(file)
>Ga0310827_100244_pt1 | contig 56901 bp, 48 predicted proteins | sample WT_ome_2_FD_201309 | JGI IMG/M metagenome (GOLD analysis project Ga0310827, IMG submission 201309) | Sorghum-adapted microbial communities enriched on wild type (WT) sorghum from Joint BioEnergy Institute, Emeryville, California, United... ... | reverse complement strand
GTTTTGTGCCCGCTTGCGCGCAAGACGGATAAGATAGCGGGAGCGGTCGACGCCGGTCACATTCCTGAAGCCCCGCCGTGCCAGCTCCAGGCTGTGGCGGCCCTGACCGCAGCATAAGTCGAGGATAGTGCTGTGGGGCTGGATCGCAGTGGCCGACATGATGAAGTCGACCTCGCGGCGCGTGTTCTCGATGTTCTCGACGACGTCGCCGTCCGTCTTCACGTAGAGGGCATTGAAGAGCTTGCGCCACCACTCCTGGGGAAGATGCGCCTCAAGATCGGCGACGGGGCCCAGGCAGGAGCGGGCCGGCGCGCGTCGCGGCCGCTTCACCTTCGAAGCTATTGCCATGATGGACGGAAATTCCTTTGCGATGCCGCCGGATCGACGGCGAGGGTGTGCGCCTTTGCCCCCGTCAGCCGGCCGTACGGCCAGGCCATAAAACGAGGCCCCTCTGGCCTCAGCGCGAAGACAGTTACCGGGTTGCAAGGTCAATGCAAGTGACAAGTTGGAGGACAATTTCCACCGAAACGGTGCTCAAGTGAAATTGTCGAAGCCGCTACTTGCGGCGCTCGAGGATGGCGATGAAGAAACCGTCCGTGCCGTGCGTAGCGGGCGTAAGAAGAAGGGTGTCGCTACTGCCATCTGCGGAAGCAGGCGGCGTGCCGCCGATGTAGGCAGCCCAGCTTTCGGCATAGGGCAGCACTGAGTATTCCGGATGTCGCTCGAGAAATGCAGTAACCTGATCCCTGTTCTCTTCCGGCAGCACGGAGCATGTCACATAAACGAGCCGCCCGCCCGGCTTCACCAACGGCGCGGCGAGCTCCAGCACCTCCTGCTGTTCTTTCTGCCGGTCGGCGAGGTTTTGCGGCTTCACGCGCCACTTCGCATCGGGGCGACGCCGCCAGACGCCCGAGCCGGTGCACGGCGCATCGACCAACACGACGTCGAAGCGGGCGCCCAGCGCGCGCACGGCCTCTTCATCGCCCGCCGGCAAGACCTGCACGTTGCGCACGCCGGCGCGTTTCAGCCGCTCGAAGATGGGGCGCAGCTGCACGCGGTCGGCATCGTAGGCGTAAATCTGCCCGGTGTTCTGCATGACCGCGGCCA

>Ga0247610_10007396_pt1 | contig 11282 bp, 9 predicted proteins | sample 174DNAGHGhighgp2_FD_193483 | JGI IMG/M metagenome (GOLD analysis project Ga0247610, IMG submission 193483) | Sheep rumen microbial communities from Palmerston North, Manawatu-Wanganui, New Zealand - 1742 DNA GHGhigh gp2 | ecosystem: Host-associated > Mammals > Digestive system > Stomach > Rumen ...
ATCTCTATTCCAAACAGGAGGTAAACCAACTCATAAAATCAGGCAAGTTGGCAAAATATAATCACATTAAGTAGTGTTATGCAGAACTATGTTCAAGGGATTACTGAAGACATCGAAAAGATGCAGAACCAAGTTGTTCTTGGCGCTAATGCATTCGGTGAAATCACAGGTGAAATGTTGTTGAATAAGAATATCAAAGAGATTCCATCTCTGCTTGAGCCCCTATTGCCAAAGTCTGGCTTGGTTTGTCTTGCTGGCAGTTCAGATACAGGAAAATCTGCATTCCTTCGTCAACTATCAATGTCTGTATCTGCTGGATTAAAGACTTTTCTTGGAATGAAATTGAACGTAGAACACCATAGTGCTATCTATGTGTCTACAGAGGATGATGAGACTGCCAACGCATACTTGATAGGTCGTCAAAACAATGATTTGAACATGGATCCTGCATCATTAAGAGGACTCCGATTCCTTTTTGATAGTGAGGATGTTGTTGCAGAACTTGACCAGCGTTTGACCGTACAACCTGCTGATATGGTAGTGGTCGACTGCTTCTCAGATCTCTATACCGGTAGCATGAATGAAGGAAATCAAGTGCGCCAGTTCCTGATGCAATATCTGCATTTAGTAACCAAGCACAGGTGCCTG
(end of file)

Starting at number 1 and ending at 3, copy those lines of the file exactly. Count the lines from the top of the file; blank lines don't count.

>Ga0310827_100244_pt1 | contig 56901 bp, 48 predicted proteins | sample WT_ome_2_FD_201309 | JGI IMG/M metagenome (GOLD analysis project Ga0310827, IMG submission 201309) | Sorghum-adapted microbial communities enriched on wild type (WT) sorghum from Joint BioEnergy Institute, Emeryville, California, United... ... | reverse complement strand
GTTTTGTGCCCGCTTGCGCGCAAGACGGATAAGATAGCGGGAGCGGTCGACGCCGGTCACATTCCTGAAGCCCCGCCGTGCCAGCTCCAGGCTGTGGCGGCCCTGACCGCAGCATAAGTCGAGGATAGTGCTGTGGGGCTGGATCGCAGTGGCCGACATGATGAAGTCGACCTCGCGGCGCGTGTTCTCGATGTTCTCGACGACGTCGCCGTCCGTCTTCACGTAGAGGGCATTGAAGAGCTTGCGCCACCACTCCTGGGGAAGATGCGCCTCAAGATCGGCGACGGGGCCCAGGCAGGAGCGGGCCGGCGCGCGTCGCGGCCGCTTCACCTTCGAAGCTATTGCCATGATGGACGGAAATTCCTTTGCGATGCCGCCGGATCGACGGCGAGGGTGTGCGCCTTTGCCCCCGTCAGCCGGCCGTACGGCCAGGCCATAAAACGAGGCCCCTCTGGCCTCAGCGCGAAGACAGTTACCGGGTTGCAAGGTCAATGCAAGTGACAAGTTGGAGGACAATTTCCACCGAAACGGTGCTCAAGTGAAATTGTCGAAGCCGCTACTTGCGGCGCTCGAGGATGGCGATGAAGAAACCGTCCGTGCCGTGCGTAGCGGGCGTAAGAAGAAGGGTGTCGCTACTGCCATCTGCGGAAGCAGGCGGCGTGCCGCCGATGTAGGCAGCCCAGCTTTCGGCATAGGGCAGCACTGAGTATTCCGGATGTCGCTCGAGAAATGCAGTAACCTGATCCCTGTTCTCTTCCGGCAGCACGGAGCATGTCACATAAACGAGCCGCCCGCCCGGCTTCACCAACGGCGCGGCGAGCTCCAGCACCTCCTGCTGTTCTTTCTGCCGGTCGGCGAGGTTTTGCGGCTTCACGCGCCACTTCGCATCGGGGCGACGCCGCCAGACGCCCGAGCCGGTGCACGGCGCATCGACCAACACGACGTCGAAGCGGGCGCCCAGCGCGCGCACGGCCTCTTCATCGCCCGCCGGCAAGACCTGCACGTTGCGCACGCCGGCGCGTTTCAGCCGCTCGAAGATGGGGCGCAGCTGCACGCGGTCGGCATCGTAGGCGTAAATCTGCCCGGTGTTCTGCATGACCGCGGCCA

>Ga0247610_10007396_pt1 | contig 11282 bp, 9 predicted proteins | sample 174DNAGHGhighgp2_FD_193483 | JGI IMG/M metagenome (GOLD analysis project Ga0247610, IMG submission 193483) | Sheep rumen microbial communities from Palmerston North, Manawatu-Wanganui, New Zealand - 1742 DNA GHGhigh gp2 | ecosystem: Host-associated > Mammals > Digestive system > Stomach > Rumen ...